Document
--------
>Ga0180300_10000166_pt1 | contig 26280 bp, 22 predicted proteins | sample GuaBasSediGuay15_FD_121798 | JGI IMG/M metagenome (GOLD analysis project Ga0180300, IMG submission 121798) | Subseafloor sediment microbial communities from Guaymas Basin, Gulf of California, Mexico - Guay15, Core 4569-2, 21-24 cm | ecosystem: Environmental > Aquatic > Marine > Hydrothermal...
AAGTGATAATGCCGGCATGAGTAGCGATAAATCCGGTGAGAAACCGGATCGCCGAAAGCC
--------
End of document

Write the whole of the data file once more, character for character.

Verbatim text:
>Ga0180300_10000166_pt1 | contig 26280 bp, 22 predicted proteins | sample GuaBasSediGuay15_FD_121798 | JGI IMG/M metagenome (GOLD analysis project Ga0180300, IMG submission 121798) | Subseafloor sediment microbial communities from Guaymas Basin, Gulf of California, Mexico - Guay15, Core 4569-2, 21-24 cm | ecosystem: Environmental > Aquatic > Marine > Hydrothermal...
AAGTGATAATGCCGGCATGAGTAGCGATAAATCCGGTGAGAAACCGGATCGCCGAAAGCC